In Goldfinger, Bond shoots out a small plane window and holds tight while the villain is sucked out from clear across the room.
The hole in the side of the plane from Passenger 57 spends 2 minutes acting as a massive wind tunnel, before it sucks the plane's door clean off, leaving a bigger hole and an even suckier wind tunnel.
This is, of course, why airlines are so insistent that you wear a seatbelt and refrain from gunplay, even after the plane has reached a safe cruising altitude.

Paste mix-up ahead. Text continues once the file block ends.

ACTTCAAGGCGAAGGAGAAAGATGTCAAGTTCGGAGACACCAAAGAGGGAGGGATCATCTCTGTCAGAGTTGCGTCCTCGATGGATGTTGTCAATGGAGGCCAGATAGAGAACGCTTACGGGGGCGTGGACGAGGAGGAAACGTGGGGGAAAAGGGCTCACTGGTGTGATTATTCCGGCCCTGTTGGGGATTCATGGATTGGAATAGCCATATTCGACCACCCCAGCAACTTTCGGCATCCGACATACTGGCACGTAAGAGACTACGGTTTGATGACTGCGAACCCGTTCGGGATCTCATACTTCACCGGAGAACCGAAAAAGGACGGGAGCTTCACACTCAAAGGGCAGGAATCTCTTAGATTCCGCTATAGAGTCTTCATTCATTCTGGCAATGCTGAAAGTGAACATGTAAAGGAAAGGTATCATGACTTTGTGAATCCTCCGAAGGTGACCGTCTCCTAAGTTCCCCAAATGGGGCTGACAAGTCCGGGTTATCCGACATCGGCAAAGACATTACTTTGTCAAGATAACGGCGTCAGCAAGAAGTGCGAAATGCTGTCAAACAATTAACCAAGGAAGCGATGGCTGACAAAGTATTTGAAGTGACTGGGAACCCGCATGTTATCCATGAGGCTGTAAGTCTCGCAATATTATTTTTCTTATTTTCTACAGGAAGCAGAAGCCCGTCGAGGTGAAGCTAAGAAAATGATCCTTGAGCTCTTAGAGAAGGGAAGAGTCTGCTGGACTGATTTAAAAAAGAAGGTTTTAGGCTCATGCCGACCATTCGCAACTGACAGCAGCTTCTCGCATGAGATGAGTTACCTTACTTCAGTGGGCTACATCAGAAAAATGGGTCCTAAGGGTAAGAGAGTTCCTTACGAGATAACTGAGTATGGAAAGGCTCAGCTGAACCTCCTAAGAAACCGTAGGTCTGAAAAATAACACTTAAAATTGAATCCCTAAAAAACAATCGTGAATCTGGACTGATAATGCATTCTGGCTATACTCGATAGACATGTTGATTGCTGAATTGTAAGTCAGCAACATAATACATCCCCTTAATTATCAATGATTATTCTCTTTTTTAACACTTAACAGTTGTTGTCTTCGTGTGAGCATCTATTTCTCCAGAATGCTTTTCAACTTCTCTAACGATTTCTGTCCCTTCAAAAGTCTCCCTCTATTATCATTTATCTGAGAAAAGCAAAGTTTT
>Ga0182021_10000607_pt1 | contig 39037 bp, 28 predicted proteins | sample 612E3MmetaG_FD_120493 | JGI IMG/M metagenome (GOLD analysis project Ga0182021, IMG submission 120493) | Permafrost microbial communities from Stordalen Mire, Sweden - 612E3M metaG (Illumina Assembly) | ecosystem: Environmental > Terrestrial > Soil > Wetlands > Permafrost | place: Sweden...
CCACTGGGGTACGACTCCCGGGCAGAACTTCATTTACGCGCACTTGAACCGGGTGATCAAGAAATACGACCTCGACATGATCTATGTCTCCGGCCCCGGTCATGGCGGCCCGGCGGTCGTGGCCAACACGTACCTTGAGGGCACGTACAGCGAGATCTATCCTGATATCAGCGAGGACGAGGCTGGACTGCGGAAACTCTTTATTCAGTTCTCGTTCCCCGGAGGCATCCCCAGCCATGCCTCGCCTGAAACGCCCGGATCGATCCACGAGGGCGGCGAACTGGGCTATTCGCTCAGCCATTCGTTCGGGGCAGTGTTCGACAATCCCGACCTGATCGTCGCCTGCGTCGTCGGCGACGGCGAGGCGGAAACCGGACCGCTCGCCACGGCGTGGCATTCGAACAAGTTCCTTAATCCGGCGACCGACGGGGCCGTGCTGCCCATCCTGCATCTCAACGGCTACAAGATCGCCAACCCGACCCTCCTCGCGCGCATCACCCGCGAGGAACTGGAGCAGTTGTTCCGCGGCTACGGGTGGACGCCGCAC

In 2011, a 5-square-foot hole (the size of most windows in your house assuming you don't live on a cruise ship) opened in the roof of a Southwest Airlines flight. It was cruising at 37,000 feet, meaning the pressure inside and outside of the plane were at what scientists refer to as peak explodiness. But when the explosive decompression occurred, the hole didn't suck anyone out, nor did it grow in size and ferocity as time went on. And it wasn't the first time such a dramatic action movie spectacle has failed to develop. That's just not how holes in airplanes behave.